This post-World War I foxtrot is about a person looking for a “sweetie” who would, “Buzz around me like a Bumble Bee”. The lyrics mention being blue and suffering sleepless nights, “Regretting the day that I was born” and pleading, “won’t someone come and take a chance with me”. Near the end of the song the lyrics beg, “Lots of loving is what I crave, Love me when I’m dead and in my grave” implying this person is looking for a partner not just a quick romance. Within the song there are no clear clues as to the gender of this sad person looking for love in the transitional period immediately following World War I.
The cover of this sheet music shows a photograph of a woman seated at an upright piano in what is probably the home’s parlor. The parlor was the best room in the house and oftentimes contained a piano. The parlor functioned as the place where home entertainment, such entertaining guests and the playing of piano music, centered in the home. On the top of the piano is fancy decorative pottery and glassware that was popular in that period, signaling this room was reserved for the very best things a family possessed. The duos name’s Tyus and Tyus are superimposed on the piano scarf, which suggests the woman at the piano and the man standing at the right, are the composers. Janice Cleary who owns this amazing collection believes Effie and Charles Tyus were entertainers.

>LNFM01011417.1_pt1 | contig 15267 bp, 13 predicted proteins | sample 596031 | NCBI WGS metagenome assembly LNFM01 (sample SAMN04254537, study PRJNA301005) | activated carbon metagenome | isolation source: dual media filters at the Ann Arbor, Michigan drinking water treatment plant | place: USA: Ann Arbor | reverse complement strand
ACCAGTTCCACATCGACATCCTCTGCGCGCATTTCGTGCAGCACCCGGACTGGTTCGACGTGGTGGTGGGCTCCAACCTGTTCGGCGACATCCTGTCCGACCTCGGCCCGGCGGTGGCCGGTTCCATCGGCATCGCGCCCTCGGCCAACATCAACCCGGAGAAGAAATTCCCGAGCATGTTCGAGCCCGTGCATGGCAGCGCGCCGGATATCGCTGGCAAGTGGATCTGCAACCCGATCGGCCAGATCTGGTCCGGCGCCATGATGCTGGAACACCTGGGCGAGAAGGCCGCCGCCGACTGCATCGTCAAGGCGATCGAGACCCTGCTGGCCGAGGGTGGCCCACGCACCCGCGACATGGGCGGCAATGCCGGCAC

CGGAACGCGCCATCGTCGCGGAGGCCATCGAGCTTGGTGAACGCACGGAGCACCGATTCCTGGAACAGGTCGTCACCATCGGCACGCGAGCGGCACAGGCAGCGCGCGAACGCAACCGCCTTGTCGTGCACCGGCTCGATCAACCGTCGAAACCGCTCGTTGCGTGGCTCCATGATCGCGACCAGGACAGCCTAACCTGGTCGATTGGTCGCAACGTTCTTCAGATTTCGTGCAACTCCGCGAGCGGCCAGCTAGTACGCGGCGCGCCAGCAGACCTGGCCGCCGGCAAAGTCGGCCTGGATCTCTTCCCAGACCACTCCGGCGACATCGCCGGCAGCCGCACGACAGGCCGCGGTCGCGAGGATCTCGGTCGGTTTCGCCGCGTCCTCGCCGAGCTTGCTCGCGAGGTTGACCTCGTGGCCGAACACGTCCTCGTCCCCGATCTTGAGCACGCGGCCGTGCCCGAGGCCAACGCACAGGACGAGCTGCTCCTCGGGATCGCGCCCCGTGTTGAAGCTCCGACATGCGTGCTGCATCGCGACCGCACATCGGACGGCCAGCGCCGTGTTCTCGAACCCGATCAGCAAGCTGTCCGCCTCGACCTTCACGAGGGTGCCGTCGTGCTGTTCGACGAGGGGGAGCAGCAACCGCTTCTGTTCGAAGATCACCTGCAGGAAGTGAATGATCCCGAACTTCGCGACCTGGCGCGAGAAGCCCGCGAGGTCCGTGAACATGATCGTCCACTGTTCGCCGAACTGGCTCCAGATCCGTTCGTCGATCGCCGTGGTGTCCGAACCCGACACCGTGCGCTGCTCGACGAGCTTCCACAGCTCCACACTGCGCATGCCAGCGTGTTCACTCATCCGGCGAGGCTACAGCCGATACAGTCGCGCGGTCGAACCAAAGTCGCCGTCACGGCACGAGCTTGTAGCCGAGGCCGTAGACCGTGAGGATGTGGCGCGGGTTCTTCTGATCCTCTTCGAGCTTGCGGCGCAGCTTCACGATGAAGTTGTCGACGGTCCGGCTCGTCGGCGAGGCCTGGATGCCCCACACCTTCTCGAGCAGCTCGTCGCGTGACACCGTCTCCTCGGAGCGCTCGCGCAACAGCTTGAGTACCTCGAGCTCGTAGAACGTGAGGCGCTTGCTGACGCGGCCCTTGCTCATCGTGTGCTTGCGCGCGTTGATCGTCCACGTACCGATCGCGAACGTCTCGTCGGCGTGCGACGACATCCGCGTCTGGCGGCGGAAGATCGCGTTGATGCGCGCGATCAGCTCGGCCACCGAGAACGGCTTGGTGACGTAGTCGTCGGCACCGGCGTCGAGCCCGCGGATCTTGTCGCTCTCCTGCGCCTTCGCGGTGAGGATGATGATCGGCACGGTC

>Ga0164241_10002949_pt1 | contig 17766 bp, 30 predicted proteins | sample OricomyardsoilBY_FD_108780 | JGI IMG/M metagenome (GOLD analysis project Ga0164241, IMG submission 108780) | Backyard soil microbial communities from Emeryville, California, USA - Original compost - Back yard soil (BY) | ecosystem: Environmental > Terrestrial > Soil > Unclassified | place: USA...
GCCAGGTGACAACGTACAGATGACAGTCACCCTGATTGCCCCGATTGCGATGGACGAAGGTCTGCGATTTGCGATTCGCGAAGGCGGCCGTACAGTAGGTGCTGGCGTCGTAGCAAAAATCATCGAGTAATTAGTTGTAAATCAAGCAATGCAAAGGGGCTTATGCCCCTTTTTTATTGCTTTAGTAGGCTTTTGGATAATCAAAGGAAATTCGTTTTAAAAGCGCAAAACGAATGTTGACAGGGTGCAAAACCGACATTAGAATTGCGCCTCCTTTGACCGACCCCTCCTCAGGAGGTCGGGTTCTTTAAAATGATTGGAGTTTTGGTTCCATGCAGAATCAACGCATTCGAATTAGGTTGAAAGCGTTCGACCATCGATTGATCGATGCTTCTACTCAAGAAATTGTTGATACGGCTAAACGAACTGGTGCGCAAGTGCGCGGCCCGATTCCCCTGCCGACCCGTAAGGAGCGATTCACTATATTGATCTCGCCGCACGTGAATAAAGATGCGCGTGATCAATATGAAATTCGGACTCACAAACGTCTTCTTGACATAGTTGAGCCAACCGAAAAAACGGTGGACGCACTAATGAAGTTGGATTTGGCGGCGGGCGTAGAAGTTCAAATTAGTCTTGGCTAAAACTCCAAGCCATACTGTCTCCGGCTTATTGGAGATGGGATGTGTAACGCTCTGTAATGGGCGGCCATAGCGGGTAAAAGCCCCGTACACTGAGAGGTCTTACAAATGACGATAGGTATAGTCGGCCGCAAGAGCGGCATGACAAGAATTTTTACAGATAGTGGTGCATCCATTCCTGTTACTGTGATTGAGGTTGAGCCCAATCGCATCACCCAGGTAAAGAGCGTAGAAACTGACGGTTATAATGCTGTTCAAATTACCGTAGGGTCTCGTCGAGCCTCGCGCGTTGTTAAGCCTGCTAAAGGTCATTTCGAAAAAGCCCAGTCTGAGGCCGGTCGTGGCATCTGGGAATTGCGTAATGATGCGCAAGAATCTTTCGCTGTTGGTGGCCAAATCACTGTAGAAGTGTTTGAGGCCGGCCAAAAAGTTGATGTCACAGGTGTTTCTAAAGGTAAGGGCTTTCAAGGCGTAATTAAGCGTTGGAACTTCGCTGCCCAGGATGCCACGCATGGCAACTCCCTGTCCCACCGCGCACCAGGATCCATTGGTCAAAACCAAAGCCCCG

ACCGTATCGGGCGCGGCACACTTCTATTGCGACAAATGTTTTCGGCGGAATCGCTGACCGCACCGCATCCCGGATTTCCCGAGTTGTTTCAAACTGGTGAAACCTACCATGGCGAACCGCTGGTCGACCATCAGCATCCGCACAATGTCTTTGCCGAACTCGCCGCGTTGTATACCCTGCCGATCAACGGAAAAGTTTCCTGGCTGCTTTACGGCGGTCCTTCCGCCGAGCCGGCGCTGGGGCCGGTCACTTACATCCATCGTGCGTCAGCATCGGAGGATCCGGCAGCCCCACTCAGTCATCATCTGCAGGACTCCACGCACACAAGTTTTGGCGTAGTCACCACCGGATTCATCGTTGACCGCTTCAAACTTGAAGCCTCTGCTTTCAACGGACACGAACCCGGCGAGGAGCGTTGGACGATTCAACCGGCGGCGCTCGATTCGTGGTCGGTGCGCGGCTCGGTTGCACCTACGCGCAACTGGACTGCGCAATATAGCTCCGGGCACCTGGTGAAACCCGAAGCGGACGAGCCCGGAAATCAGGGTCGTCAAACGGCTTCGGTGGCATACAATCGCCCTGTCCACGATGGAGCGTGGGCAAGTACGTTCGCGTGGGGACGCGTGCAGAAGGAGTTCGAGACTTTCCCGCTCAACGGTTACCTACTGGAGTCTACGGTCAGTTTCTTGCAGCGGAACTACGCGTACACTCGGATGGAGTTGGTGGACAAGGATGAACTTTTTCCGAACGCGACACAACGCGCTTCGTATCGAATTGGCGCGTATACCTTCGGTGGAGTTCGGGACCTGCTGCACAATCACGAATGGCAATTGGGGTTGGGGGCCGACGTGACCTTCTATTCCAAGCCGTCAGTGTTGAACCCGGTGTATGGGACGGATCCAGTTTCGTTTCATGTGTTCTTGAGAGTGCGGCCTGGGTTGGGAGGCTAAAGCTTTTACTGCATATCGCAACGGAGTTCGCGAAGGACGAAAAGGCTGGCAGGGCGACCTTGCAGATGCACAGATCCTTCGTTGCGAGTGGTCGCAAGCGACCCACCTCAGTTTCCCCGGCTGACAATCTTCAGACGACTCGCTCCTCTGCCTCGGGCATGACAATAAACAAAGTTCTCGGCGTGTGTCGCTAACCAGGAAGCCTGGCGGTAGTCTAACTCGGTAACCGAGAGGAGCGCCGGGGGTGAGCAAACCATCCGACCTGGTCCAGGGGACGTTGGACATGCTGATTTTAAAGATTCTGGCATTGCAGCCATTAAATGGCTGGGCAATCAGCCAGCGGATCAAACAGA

The woman is wearing a typical dress from the immediate post World War I era yet the man is outfitted in a top hat and tuxedo. This implies by playing this song, the wider world of exciting entertainment enters a family’s parlor. The man is in blackface, which comes from the minstrel tradition where entertainers both African American and white would apply a layer of burnt cork, shoe polish, or other black substances to their faces and exaggerate their lips and other features with makeup. The use of Blackface reinforced negative stereotypes about African Americans. In the post World War I era, many people viewed these exaggerated images as factual rather than a farcical vehicle of popular entertainment.
Charles Jefferson Tyus wrote the lyrics and Effie Tyus wrote the music published by Tyus and Tyus Music Publishing Company. The song is copyrighted to Charles Jefferson Tyus Music Company, 2524 Patrick Avenue, Omaha Nebraska. The back page of the sheet music includes a promotion for forthcoming Tyus and Tyus Music Publishing Company songs. The listing includes, “I Just Can’t Live Without You, Dearie!”, “I’m Tired Living in this Pig-Iron World Alone!”, “I’m Jazz Crazy, Too!”, and “I Want to Go Back to the Farm!”.
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